Great Idea # 589 - construct a stand-up comedy act around the silly arguments old-time feminists use for abortion.
Would it work? It did in a dream just now. A dream woman -- an archeo-typical middle-aged feminist from the abortion wars of the 70's -- came up to me asking me what criteria I was using to decide a presidential candidate. I looked her right in the face and answered, knowing it would get her goat, "Pro-life or pro-abortion. That's my only criteria." In real life, I have other criteria, but in the dream it felt wonderfully freeing to state this right up front to a dream interlocutor who obviously wanted to begin a nuanced conversation about politics, one that didn't include abortion as an issue at all.
She said, "So you are pro-life? Well, what if..."
And I went off on a whole riff about the inanity of the "what if" argument.
"I'm against capital punishment"
"But what if your daughter got kidnapped by a band of scurvy pirates, made to swab their decks during the day and service them sexually at night, and then they finally cut her up into little pieces and threw her out to sea. And then you caught them. What if that happened, huh, huh, wouldn't you want to see them hanged?"
It was great fun, in the dream, taking the absurd arguments people use for abortion and turning them into Denis Leary-type angry riffs on their hypocrisy, pointing out oh so cleverly through comedy what you can't get across through reasoned discourse.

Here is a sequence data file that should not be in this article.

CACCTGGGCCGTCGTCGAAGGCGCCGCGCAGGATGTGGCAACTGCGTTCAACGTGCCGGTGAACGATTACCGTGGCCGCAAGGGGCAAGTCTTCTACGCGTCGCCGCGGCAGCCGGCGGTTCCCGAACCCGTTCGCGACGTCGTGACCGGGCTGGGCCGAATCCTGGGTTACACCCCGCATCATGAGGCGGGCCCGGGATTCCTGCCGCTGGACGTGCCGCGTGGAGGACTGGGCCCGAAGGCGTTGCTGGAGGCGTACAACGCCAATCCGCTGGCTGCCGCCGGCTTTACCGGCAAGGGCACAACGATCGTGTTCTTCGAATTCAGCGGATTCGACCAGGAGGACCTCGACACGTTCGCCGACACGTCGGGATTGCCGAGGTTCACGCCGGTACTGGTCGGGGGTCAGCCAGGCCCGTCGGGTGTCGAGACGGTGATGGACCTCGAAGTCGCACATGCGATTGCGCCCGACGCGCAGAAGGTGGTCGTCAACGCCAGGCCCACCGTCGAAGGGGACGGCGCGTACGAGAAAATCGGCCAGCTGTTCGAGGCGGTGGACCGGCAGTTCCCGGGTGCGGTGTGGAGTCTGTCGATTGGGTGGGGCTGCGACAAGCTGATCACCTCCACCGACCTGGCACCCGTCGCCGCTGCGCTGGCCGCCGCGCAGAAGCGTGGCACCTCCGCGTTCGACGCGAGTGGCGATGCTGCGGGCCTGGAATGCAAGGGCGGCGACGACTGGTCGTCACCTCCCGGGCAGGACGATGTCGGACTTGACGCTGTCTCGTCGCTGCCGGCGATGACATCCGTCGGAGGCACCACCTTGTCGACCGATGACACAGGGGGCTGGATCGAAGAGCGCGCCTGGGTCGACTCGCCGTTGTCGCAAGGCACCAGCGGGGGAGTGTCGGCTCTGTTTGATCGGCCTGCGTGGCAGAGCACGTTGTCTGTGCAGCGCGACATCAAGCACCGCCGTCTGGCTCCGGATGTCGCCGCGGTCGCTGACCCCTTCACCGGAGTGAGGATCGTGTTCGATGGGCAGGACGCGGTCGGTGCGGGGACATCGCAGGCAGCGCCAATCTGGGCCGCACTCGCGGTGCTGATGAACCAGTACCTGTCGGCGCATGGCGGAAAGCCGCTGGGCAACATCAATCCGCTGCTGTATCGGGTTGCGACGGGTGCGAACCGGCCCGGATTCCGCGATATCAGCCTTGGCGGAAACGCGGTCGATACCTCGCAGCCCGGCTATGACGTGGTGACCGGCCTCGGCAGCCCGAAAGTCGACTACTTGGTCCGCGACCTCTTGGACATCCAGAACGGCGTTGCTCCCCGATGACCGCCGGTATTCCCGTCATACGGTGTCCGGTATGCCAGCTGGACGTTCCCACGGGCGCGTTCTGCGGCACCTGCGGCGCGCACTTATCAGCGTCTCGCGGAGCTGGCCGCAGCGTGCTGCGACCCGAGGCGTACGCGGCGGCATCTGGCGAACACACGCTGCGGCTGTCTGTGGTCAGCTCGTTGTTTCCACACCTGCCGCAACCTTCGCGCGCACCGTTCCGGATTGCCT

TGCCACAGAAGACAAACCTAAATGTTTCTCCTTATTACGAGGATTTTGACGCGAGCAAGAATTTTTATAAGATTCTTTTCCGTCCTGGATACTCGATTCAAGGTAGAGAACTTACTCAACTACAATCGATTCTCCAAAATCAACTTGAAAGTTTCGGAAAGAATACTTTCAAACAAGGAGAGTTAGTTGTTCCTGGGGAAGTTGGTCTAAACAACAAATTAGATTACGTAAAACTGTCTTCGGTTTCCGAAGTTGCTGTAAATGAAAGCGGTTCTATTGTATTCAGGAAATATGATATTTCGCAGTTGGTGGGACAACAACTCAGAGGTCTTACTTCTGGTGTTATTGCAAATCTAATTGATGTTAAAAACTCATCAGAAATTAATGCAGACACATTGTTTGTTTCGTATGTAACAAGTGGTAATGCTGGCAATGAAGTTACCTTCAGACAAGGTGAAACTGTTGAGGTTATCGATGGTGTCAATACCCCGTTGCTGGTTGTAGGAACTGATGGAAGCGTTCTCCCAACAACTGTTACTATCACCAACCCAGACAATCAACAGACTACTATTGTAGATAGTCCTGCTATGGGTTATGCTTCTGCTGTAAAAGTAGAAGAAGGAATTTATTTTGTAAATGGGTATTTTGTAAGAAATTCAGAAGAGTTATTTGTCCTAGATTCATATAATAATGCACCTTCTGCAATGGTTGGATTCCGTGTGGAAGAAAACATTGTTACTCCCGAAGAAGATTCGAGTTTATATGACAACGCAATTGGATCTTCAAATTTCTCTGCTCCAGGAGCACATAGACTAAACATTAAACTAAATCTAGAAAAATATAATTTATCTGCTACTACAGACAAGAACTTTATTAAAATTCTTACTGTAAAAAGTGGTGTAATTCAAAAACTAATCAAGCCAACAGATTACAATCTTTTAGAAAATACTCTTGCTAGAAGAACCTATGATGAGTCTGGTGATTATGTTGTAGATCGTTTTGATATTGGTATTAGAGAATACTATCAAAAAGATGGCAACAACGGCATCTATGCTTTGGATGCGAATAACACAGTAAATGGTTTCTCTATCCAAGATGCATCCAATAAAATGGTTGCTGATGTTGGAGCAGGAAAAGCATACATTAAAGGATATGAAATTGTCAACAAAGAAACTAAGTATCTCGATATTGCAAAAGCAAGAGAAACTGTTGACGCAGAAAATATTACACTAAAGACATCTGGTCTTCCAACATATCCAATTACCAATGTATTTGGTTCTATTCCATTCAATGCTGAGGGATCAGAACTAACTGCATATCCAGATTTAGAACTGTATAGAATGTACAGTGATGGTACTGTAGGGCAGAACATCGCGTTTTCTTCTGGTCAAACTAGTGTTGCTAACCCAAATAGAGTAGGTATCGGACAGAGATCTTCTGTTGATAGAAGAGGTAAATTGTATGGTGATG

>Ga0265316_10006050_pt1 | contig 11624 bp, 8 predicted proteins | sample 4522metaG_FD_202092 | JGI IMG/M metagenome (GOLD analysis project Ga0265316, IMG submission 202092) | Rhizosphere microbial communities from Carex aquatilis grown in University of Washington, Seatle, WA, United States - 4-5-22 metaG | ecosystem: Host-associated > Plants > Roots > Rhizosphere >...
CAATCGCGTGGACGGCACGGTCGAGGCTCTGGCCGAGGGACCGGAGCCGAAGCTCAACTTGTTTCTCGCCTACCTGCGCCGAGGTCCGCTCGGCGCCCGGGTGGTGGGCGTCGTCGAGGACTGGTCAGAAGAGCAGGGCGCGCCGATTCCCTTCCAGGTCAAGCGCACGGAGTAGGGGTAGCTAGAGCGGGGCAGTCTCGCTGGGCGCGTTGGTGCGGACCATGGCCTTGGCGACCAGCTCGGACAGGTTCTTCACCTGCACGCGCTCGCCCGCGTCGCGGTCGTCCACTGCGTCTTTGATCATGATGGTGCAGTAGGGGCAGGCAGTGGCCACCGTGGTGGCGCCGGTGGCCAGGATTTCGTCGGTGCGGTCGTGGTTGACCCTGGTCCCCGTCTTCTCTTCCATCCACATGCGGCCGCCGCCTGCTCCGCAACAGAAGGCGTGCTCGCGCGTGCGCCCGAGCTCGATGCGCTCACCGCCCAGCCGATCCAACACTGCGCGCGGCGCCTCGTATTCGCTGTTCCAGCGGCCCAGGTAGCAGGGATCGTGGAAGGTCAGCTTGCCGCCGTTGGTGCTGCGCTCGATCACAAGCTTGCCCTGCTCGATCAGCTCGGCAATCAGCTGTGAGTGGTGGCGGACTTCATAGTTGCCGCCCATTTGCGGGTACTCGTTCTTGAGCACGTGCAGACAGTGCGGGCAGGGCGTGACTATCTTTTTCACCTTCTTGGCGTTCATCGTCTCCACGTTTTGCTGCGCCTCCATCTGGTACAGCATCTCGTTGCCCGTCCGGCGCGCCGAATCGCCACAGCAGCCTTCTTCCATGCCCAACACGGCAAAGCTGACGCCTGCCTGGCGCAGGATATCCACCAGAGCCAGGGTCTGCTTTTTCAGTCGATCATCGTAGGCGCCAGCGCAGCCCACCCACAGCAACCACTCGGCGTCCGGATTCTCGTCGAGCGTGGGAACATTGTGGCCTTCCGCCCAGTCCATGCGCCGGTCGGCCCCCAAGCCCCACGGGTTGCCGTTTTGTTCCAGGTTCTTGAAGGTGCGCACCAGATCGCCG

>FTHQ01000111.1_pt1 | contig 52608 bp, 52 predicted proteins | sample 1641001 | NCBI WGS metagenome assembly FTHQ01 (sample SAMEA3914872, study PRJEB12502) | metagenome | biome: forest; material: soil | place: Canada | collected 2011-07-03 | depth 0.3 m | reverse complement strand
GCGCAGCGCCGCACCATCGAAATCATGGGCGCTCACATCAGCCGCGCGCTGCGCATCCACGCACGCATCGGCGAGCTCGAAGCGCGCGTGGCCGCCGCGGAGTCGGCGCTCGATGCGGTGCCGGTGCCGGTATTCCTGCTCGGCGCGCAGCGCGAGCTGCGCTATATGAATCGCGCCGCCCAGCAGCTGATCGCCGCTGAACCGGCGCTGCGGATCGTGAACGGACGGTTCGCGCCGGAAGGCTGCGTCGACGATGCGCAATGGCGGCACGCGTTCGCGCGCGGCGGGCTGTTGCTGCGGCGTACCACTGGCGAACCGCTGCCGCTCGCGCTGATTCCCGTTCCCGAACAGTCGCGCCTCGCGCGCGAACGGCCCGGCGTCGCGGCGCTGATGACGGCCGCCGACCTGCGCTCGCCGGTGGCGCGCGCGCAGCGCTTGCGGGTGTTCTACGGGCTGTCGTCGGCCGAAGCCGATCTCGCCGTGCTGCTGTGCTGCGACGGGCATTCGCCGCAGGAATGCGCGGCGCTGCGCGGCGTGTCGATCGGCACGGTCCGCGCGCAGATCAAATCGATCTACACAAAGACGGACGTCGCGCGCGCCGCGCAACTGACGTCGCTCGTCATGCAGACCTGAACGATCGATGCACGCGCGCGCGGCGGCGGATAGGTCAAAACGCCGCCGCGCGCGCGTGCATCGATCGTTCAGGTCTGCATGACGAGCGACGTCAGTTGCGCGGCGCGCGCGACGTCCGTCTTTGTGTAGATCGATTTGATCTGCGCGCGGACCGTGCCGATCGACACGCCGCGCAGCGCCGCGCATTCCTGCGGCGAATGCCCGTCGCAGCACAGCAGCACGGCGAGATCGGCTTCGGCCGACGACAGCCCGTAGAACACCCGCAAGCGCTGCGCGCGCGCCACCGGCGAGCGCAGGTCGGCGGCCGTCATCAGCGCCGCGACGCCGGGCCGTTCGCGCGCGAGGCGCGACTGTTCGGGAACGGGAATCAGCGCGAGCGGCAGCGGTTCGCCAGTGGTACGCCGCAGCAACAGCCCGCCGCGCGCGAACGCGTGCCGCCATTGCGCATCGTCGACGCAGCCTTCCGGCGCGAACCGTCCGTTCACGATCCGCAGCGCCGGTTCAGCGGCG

It's sort of counter to Maisie Ward's rule for the Catholic Evidence Guild that you never insult your interlocutor, never get laughs from the audience by putting them down. But in street-corner apologetics, the interlocutor is real. In comedy it is just the straw man you create as a premise on which to base your comedy routine. Why not attack that guy? Straw men are low blows in a rational argument, but in stand-up comedy the comic returns time and again to the Well of the Straw Man for the raw material (the waters, if you will) out of which he or she creates the dark, rich, heady wine of comedy.
Would it work? Can dreams come true? .... now all I need is to find someone who can write a comedy routine. In my dream, I saw my son Mike dressed in the kind of perfectly tailored suit some large comedians wear on stage. He could do it, he's the wittiest person in the family. But in the dream, I started to tell him about my idea with great enthusiasm, and he completely lost the train of thought of something he'd been working on himself, because I interrupted him. He collapsed in a heap of deflating energy, and I told myself, "Dang, Rae, remember to pay attention to what your kids are doing before you start bombarding them with your enthusiasms." And I woke up.
In Xanadu did Kubla KhanAh, the fertility of the dream-world.
A stately pleasure-dome decree:
Where Alph, the sacred river, ran
Through caverns measureless to man
Down to a sunless sea.